So if you are thinking of getting started, there are a lot of ways to get going. I started with the C2-5k app, which got me off the couch and started a program of running and walking to build up enough stamina to run a 5k. After about a year of 5ks, we stretched out to 10ks, and have been doing them ever since. At one point I actually ran a half marathon, and eventually would not mind trying another, but I am a long way from that at the moment. Regardless, the point is anyone can get out and run, and you are never too old or out of shape. (It's not like I am in perfect shape). Run Houston has two races left in the fall, (UH and Constellation Field in Sugar Land) and you have plenty time to get up to 5k speed.

Plus, there is no shortage of races for different causes every weekend in Houston. I tend to back off most of the summer races because the heat and humidity is so oppressive, but every now and then one crops up and I try it. (And vow to never again run in August, then sign up for another race two weeks later).

So if you have been looking  to get off the couch, and want to try something that can be fun, has a nice social aspect to it and can help you get in better shape, download the app and get started. You might find you enjoy it.

And before you say there is no way you could do it...I am an old, slightly overweight man with bad knees and health issues. If I can do it, what should stop you from getting started?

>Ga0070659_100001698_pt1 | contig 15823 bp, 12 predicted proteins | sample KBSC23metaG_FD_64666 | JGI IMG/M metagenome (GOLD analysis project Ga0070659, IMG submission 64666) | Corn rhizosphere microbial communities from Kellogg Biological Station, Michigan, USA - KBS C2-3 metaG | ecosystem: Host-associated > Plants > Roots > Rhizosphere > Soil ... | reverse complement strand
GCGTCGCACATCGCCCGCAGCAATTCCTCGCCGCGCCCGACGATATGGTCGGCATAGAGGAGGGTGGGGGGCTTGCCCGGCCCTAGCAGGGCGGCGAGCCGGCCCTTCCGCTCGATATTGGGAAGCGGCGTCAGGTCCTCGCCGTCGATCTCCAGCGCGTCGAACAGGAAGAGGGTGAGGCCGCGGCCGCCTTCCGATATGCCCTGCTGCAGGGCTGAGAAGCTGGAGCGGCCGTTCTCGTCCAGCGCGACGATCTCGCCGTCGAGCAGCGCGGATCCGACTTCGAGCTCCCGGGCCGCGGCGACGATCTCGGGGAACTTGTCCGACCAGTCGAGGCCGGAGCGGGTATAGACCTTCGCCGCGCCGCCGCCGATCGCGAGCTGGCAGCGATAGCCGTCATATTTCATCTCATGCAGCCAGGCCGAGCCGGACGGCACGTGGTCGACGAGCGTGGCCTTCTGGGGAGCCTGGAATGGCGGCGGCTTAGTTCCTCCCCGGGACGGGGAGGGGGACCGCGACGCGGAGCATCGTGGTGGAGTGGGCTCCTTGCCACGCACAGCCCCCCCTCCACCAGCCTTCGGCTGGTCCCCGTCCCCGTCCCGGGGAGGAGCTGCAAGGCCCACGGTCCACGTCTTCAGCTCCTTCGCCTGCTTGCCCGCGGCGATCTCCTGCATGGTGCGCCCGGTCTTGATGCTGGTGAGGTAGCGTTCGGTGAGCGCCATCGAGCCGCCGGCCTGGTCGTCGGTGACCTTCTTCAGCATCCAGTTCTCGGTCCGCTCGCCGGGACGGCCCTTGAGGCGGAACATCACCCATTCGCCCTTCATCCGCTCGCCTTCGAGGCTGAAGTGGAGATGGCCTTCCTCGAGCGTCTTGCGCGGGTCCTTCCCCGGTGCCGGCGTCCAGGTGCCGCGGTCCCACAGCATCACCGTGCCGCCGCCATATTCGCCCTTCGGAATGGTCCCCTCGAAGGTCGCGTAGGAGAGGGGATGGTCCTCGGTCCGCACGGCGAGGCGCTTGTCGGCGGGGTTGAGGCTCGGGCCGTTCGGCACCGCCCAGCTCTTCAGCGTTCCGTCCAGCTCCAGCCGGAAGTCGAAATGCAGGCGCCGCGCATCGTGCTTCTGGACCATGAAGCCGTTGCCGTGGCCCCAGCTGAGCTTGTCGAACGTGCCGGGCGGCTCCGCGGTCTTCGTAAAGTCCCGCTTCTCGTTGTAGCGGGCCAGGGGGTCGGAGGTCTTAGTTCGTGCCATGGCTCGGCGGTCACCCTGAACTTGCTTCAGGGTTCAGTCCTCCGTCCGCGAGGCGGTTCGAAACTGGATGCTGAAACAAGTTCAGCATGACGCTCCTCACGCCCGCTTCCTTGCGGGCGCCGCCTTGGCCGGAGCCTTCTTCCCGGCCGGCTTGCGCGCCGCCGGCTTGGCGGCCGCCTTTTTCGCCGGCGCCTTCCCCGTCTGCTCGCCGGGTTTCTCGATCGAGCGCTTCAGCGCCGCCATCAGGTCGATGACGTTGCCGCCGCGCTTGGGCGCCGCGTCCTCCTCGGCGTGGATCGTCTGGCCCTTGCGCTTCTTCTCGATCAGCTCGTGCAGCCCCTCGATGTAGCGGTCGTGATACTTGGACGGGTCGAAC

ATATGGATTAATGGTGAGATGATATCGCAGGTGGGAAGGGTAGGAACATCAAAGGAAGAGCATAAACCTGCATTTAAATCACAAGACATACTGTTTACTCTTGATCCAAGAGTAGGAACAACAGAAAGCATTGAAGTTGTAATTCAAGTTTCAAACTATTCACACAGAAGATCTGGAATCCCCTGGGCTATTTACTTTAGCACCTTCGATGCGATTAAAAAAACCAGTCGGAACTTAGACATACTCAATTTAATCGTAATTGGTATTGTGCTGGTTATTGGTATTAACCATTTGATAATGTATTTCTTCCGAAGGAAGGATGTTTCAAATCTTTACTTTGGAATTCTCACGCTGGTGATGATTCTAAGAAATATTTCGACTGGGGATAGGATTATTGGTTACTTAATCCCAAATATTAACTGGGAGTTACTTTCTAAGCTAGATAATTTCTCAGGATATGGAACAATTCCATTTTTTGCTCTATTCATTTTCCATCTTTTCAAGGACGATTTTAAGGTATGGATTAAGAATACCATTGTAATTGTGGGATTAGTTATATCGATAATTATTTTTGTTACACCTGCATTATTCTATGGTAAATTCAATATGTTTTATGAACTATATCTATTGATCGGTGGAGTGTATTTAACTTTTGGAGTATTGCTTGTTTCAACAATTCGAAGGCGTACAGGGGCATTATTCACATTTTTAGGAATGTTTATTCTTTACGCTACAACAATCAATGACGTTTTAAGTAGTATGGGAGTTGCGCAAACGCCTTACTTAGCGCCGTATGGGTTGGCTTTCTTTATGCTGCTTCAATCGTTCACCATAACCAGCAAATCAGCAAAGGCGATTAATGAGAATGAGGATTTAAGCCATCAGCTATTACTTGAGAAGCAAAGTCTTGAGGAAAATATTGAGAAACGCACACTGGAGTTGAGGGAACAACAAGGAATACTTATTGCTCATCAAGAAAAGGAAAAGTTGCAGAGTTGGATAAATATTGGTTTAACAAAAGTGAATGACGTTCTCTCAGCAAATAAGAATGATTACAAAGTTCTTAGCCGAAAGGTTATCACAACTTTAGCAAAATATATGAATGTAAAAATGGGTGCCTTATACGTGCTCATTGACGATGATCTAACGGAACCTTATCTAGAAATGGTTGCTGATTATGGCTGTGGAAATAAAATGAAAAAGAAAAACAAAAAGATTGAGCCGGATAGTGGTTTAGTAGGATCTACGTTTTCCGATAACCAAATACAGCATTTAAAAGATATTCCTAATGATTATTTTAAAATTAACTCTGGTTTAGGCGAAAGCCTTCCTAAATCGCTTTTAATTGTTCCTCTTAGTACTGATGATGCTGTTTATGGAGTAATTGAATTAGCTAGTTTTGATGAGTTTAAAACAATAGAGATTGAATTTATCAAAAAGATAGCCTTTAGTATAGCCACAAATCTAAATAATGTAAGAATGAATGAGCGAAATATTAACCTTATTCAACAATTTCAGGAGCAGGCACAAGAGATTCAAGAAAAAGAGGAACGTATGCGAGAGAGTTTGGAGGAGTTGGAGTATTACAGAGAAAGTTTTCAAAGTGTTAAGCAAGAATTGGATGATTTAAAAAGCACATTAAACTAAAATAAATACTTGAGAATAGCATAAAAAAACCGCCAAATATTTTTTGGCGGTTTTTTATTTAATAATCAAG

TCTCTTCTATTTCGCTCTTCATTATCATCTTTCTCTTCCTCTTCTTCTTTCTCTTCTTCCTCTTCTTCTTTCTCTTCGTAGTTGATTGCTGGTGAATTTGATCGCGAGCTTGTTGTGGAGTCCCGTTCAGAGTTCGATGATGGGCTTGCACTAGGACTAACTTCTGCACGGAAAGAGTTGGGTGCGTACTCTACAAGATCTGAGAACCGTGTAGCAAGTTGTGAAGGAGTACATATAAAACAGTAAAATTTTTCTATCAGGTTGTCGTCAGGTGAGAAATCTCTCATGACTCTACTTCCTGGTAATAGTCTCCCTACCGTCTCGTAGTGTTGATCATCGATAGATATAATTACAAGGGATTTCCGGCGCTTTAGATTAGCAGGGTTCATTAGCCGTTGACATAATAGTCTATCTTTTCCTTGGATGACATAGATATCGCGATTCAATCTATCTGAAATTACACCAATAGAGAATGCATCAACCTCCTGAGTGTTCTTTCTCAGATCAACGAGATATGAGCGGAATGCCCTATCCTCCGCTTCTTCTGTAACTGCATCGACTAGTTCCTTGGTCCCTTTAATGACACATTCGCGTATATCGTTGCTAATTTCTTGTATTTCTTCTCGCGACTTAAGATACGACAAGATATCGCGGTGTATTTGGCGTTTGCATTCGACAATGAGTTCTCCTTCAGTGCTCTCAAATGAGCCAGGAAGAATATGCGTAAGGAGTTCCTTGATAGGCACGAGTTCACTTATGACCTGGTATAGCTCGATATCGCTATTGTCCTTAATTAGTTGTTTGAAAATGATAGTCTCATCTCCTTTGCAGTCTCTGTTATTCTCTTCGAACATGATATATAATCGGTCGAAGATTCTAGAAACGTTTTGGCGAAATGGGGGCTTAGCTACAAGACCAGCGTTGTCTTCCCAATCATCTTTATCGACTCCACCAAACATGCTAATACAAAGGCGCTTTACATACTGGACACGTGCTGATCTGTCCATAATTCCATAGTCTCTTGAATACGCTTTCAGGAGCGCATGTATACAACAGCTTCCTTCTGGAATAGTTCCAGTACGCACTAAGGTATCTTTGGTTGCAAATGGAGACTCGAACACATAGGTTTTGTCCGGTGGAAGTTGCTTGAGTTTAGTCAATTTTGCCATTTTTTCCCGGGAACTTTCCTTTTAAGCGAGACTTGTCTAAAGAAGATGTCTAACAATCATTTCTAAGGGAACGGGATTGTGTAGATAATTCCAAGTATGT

Then you can feel better about yourself when you blast past me on a run. 

 

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The media has mixed feelings about the James Harden trade. Photo by Mike Ehrmann/Getty Images

James Harden was 100-percent exactly right earlier this week when he said the Houston Rockets were "just not good enough."

How could they be? Not when their moody superstar scorer, who makes about half a million dollars per game, shows up chubby, looking like a kielbasa about to explode in the microwave. Hey, some people eat when they're unhappy, it's a defense mechanism. In Harden's case, the only defense he's exhibited this season. At least he had a good excuse for missing pre-season training camp and alienating his teammates - he was busy partying with Cinnamon and Cherish in Atlanta and Vegas without a mask. Worst of all, he went into the tank his last four games in a Rockets uniform, standing around, arms folded, scoring fewer than 20 points each time, all Rockets losses. Fans in the front row were asking him to move, he was blocking their view of players who cared about winning. James Harden sabotaged his own team, a team that offered him $50 million a year to stay. Something that crazy could only happen in professional sports these days.

There's a saying that drives the American labor movement: "a fair day's wage for a fair day's work." It's the motto of the American Federation of Labor. The National Basketball Players Association is not a member. Harden's sulking on the court, cheating the Rockets and their fans, was unforgivable.